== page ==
L2 looks at the meteoric growth of Pinterest and the opportunity it represents for luxury brands
The current toast of digital integration is undoubtedly Pinterest, an image-based social network that allows users to organise and share things they discover on the Internet. The self-described Virtual Pinboard facilitates sharing from basically anything on the web, without the technical limitations of using single-system platforms like Facebook, YouTube, Wordpress or Twitter. Users are invited to discover those with similar tastes and better navigate the information-overloaded super highway.
“Before the internet, we used to browse beautiful things for free by roaming the aisles of shops, or cutting pictures out of old magazines and sticking them to the wall,” explains Julian Green. “Now we have Pinterest and a range of social curation sites that enable us to search for and pin gorgeous images to virtual boards, and then share them.”
“ Before the internet, we used to browse beautiful things for free by roaming the aisles of shops, or cutting pictures out of old magazines and sticking them to the wall ”
Another social sharing website would perhaps not be garnering so much attention, if it wasn’t for the claim that Pinterest drives more referral traffic to websites and blogs than Google+ and YouTube, and is hot on the heels of Twitter and Google. Digital Luxury Group also recently revealed that Pinterest’s growth rate is similar to that of Facebook when it started in 2006. The rapid 4,000 per cent increase fittingly earned Pinterest a coveted place in the top 10 social networking and forums of 2011.
The site’s ability to drive traffic is all well and good, but what is the real opportunity presented to fashion and luxury brands? Is Pinterest ever going to become a part of the digital marketing mix that has a discernable impact on revenues? Fashion’s Collective suggests that the numbers alone represent a strong case for brands to participate – upwards of 11 million weekly views reported in December 2011.
“ The numbers alone represent a strong case for brands to participate – upwards of 11 million weekly views reported in December 2011 ”
“The highly visual layout and editorial nature of creating a board makes Pinterest a good fit for fashion,” suggests Elizabeth Canon. “In the overall trend of brands to become media publishers, Pinterest represents a unique opportunity in that it is a tool to create new brand content, a platform to broadcast that content on, and a community with which to interact.”
Julian Green acknowledges its meteoric rise but remains sceptical about its ability to turn profit, both for the entity itself and the brands with products getting ‘pinned’. “Eventually Pinterest will have to make money,” he offers. “But it will have to be from browsers, not buyers, because Pinterest won’t drive significant purchasing.”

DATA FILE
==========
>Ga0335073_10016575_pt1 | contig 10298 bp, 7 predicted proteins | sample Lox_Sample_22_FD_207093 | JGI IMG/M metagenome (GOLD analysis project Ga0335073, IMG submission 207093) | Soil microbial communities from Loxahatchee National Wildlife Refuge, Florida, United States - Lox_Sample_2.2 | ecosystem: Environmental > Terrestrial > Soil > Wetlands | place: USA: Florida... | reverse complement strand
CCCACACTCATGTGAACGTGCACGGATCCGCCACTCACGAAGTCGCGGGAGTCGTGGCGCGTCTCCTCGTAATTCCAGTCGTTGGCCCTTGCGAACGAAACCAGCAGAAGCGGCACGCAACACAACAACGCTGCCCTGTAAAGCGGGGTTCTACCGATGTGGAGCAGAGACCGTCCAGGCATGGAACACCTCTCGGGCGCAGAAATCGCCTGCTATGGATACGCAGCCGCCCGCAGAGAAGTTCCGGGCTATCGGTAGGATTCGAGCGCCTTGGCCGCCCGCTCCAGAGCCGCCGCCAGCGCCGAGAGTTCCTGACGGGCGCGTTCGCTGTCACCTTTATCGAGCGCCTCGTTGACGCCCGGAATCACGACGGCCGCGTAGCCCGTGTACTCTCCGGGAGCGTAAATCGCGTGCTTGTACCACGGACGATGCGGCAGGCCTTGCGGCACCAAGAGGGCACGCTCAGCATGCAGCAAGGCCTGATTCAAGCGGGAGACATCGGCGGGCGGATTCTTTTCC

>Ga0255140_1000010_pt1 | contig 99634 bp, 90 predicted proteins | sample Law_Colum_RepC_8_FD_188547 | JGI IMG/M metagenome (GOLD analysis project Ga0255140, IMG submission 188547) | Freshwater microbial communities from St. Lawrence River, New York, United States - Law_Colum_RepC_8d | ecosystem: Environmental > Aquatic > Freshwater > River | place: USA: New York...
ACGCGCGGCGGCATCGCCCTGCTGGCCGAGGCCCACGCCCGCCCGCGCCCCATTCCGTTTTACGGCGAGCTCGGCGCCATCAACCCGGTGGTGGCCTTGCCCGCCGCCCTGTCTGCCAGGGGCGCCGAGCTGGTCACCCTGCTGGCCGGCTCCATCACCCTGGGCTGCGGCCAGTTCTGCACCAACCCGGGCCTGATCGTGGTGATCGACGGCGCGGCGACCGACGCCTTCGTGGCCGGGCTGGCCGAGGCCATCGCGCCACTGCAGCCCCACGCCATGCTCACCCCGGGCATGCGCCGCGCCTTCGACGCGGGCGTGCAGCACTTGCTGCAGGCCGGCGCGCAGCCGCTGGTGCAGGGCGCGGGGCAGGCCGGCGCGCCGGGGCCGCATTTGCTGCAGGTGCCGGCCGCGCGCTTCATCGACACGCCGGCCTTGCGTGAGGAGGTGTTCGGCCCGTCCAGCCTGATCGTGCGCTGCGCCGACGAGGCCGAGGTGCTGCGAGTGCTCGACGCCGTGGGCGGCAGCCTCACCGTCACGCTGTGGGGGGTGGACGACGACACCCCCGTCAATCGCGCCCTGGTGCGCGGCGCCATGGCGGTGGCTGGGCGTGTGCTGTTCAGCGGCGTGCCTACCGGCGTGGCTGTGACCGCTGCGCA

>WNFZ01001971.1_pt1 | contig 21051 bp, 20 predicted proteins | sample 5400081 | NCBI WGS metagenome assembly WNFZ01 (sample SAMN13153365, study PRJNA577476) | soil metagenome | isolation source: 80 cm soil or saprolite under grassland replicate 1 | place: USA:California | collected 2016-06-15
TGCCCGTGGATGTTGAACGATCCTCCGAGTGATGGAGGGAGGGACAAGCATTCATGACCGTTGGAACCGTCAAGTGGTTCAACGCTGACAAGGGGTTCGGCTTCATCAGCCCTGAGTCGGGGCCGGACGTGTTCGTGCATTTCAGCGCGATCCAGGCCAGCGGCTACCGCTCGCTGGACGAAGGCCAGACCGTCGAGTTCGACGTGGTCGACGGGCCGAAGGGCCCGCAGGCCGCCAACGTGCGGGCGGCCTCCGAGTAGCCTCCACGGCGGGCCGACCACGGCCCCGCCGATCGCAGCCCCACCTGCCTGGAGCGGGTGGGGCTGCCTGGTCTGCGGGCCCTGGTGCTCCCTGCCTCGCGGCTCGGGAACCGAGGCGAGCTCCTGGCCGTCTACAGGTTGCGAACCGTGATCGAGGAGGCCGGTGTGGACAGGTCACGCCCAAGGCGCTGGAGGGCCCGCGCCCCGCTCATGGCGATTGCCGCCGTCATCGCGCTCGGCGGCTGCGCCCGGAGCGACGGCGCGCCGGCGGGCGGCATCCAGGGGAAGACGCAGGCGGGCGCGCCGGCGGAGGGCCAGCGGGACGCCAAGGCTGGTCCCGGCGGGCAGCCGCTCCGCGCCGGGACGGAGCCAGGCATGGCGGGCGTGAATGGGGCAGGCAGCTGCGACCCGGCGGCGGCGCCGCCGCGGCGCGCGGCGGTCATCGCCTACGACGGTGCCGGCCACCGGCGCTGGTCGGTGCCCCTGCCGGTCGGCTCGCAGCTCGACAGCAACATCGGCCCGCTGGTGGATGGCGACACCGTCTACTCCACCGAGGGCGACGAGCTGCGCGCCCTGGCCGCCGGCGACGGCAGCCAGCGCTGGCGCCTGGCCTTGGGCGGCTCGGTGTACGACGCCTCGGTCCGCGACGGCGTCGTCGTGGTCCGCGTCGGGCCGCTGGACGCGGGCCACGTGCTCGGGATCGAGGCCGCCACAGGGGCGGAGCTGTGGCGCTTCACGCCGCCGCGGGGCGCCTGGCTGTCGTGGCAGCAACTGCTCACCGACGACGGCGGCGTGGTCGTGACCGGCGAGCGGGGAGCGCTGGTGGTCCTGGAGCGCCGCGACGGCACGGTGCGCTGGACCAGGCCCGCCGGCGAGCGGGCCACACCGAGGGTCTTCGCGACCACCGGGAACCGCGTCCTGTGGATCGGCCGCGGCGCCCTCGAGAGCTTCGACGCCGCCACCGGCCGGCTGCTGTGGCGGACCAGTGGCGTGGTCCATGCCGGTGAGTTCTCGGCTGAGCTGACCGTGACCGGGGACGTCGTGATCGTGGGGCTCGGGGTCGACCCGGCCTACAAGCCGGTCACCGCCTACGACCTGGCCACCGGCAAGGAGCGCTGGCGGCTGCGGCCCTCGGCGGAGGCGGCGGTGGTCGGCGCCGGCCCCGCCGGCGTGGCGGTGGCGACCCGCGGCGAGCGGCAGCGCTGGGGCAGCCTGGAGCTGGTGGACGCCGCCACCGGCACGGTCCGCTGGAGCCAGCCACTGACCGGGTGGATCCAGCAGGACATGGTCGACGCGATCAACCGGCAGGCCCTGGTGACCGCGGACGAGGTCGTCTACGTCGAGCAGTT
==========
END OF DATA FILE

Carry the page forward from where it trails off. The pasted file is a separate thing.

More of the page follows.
Julian goes on to highlight the existence of bookmarking and clipping sites before – Delicious and Tumblr to name a few – but suggests that Pinterest’s success lies within a simplified pinning experience, which in turn will not facilitate the type of data structuring that would be necessary for seamless e-Commerce.
“ Eventually Pinterest will have to make money, but it will have to be from browsers, not buyers. Pinterest won’t drive significant purchasing ”
“For Pinterest to be successful in encouraging buying, they would need to connect the collection of images to the catalogue of products. This is hard to do. eBay started out with an unstructured collection of product listings, got big, and then had to go back and structure all its data, so that you can choose between a red XL T-shirt and a blue M T-shirt. Pinterest doesn’t have enough data on the images people are pinning, and won’t be able to structure it.”
For the moment, the majority of fashion and luxury brands on Pinterest seem content with building a visual expression of their brand, its values and what it finds tasteful and/or inspiring. Michael Kors, Oscar de la Renta, Kate Spade and Peter Som are some of the earliest adopters, whilst department stores like Bergdorf Goodman and Nordstrom are creating Pinboards for specific brands, trends and items.
This is all well and logical, but consider that Net-a-Porter has been using its digital magazine format for organising specific brands, trends and items for years, which is seamlessly optimised for e-Commerce and delivered via email to its various target markets. If retailers are going to take the time to curate their product offerings, surely they want to follow the path that leads them to sales.
“ Perhaps this new form of genuine recommendation picks up where the largely monetised blog scene left off ”
The significant audience and its growth remains difficult to ignore, and given the fact that luxury brands tend to use social media for the sole purpose of brand awareness and education, Pinterest doesn’t seem like such a bad choice of platform. But perhaps brands will benefit more from enabling their content for ‘pinning’, as opposed to establishing a branded presence on the site.
The real power of Pinterest seems to lie in being ‘discovered’ and resultantly ‘shared’ with large and inherently viral communities, in a credible and innocent way. Mashable was quick to point out the fact that it is frowned upon for Pinterest users to be promotional, so perhaps this new form of genuine recommendation picks up where the largely monetised blog scene left off. Perhaps existing as a new network of influencers is enough.
Or perhaps in six months, we will all be talking about the next big platform in social media. Only time will tell.
To further investigate Fashion & Digital Technology on Luxury Society, we invite your to explore the related materials as follows:
- Luxury Society Report: The Digital Agenda
- Critical Considerations for Luxury Brands Launching eCommerce
- Digital Leaders: Kamel Ouadi, EVP, NOWNESS
- The Future of Fashion Week, Decidedly Digital